Whether it’s a fiction novel, a steamy romance, the newspaper or even a non-fiction book about a particular topic, reading can help your mind disconnect from the day — meaning you’ll fall asleep easier and wake up more refreshed.

10. Keep a Consistent Bedtime

Pick a bedtime and stick to it. Once your body adjusts to the new time, you will find yourself ready for bed earlier and possibly falling asleep faster.

Ready to make your mornings better? Put these tips to use and get started — tonight.

Featured photo credit: Thought Catalog via stocksnap.io

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More by this author

Kayla Matthews

Productivity and self-improvement blogger

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Last Updated on July 21, 2021

The Importance of Reminders (And How to Make a Reminder Work)

The Importance of Reminders (And How to Make a Reminder Work)
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No matter how well you set up your todo list and calendar, you aren’t going to get things done unless you have a reliable way of reminding yourself to actually do them.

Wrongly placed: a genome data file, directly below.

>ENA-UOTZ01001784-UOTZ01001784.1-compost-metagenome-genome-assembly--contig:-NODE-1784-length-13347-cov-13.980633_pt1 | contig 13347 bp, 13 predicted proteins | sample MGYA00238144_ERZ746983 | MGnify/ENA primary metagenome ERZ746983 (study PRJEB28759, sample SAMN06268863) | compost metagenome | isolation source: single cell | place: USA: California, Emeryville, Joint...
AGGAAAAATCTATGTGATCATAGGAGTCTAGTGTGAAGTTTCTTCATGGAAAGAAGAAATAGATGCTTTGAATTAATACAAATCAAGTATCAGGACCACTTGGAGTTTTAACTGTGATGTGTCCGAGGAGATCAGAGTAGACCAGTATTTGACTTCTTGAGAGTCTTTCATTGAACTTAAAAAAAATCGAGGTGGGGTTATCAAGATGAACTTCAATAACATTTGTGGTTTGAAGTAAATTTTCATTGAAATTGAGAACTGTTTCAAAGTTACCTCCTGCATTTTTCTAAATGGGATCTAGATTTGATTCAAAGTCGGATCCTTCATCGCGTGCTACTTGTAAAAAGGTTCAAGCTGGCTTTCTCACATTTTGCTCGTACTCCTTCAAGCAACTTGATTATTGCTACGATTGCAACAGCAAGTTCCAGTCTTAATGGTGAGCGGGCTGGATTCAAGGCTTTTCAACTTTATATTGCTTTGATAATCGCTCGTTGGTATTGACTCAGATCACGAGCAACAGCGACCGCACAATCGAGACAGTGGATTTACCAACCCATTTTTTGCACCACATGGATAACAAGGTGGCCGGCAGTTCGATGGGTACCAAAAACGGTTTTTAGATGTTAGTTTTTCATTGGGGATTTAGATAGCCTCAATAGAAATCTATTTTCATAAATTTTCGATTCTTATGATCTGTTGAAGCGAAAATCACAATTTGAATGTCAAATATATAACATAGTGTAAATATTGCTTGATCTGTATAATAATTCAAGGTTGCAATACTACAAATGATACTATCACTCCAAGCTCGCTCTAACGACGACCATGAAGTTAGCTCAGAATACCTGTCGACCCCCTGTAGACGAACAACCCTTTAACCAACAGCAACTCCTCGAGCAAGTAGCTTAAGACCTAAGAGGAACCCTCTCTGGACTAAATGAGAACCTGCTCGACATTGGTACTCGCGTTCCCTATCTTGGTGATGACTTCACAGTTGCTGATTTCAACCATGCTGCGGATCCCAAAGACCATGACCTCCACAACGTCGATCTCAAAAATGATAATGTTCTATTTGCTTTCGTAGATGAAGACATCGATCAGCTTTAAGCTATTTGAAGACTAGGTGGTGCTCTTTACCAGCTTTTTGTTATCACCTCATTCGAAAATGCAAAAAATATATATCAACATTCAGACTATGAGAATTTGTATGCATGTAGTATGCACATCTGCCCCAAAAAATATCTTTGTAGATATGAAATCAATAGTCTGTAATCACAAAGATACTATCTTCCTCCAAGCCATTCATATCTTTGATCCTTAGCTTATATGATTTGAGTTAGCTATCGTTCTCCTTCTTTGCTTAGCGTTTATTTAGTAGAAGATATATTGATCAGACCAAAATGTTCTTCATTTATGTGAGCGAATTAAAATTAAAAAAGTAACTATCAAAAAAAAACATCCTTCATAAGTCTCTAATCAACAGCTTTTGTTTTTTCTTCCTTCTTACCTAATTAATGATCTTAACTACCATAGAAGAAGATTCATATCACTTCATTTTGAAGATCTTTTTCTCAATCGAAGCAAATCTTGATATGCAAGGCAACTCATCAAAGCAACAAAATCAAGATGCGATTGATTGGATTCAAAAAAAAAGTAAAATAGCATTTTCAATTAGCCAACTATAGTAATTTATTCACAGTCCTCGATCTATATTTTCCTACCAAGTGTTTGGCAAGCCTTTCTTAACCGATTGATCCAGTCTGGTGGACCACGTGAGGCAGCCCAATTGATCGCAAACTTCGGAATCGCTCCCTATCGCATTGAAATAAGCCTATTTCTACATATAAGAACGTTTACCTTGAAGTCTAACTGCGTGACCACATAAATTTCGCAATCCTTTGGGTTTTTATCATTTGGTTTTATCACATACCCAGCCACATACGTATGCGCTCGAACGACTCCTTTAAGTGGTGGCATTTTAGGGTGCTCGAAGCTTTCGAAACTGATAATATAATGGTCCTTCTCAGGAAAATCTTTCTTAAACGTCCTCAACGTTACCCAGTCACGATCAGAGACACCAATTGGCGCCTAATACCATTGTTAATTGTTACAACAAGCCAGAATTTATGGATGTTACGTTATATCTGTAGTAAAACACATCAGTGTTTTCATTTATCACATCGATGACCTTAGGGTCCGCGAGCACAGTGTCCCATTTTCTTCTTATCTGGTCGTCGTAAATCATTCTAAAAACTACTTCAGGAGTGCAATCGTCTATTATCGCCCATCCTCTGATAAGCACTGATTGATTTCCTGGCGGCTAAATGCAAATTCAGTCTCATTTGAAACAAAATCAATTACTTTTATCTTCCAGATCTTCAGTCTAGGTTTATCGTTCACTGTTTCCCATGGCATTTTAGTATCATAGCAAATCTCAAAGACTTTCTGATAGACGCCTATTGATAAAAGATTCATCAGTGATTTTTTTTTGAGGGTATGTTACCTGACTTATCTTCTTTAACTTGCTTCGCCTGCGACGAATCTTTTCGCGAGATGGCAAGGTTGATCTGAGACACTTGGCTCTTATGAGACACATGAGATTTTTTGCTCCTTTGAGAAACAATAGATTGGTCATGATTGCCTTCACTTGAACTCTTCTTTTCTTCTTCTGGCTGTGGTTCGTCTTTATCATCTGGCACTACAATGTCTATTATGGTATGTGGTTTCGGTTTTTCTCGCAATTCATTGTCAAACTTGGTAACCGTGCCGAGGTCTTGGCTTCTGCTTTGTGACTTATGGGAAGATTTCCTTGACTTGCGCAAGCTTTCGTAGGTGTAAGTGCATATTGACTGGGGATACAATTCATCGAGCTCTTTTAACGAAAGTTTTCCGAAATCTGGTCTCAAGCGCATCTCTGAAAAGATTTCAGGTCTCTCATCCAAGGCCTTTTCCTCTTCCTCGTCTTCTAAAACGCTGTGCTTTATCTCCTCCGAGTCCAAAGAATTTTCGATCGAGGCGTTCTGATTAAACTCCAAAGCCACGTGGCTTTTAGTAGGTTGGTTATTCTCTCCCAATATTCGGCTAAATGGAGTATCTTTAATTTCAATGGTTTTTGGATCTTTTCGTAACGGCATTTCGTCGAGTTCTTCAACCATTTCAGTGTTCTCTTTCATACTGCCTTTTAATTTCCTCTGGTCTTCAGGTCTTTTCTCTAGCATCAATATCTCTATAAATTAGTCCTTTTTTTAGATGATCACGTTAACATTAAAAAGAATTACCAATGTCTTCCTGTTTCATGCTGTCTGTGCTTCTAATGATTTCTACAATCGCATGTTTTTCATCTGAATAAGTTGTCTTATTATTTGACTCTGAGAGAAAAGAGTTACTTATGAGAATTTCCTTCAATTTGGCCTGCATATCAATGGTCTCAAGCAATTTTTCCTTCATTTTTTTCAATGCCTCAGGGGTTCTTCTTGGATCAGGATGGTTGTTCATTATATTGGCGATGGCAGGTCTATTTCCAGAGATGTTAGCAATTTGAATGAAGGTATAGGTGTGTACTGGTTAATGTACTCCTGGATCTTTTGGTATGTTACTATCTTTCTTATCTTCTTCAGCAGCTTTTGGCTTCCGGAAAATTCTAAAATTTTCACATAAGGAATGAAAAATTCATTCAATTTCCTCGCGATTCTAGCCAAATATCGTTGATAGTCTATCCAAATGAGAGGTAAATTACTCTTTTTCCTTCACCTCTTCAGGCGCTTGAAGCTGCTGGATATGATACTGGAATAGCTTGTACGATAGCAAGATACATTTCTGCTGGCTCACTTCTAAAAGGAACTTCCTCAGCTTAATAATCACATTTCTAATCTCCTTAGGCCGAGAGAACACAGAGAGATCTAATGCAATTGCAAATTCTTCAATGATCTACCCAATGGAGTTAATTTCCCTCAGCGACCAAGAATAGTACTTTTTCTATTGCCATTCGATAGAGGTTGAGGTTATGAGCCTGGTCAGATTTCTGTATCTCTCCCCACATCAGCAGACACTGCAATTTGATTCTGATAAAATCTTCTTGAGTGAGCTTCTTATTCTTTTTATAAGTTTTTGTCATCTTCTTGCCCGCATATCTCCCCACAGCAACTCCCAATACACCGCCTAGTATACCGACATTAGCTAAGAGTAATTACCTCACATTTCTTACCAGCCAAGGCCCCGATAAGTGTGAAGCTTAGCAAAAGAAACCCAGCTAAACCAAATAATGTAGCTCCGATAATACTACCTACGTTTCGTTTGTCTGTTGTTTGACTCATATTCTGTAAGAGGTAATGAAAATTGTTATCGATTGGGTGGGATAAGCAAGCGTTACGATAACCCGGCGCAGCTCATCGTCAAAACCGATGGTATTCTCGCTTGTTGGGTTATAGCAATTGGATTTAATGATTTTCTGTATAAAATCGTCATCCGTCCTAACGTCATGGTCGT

Anyone who’s spent an hour writing up the perfect grocery list only to realize at the store that they forgot to bring the list understands the importance of reminders.

Reminders of some sort or another are what turn a collection of paper goods or web services into what David Allen calls a “trusted system.”[1]

A lot of people resist getting better organized. No matter what kind of chaotic mess, their lives are on a day-to-day basis because they know themselves well enough to know that there’s after all that work they’ll probably forget to take their lists with them when it matters most.

Fortunately, there are ways to make sure we remember to check our lists — and to remember to do the things we need to do, whether they’re on a list or not.

In most cases, we need a lot of pushing at first, for example by making a reminder, but eventually we build up enough momentum that doing what needs doing becomes a habit — not an exception.

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From Creating Reminders to Building Habits

A habit is any act we engage in automatically without thinking about it.

For example, when you brush your teeth, you don’t have to think about every single step from start to finish; once you stagger up to the sink, habit takes over (and, really, habit got you to the sink in the first place) and you find yourself putting toothpaste on your toothbrush, putting the toothbrush in your mouth (and never your ear!), spitting, rinsing, and so on without any conscious effort at all.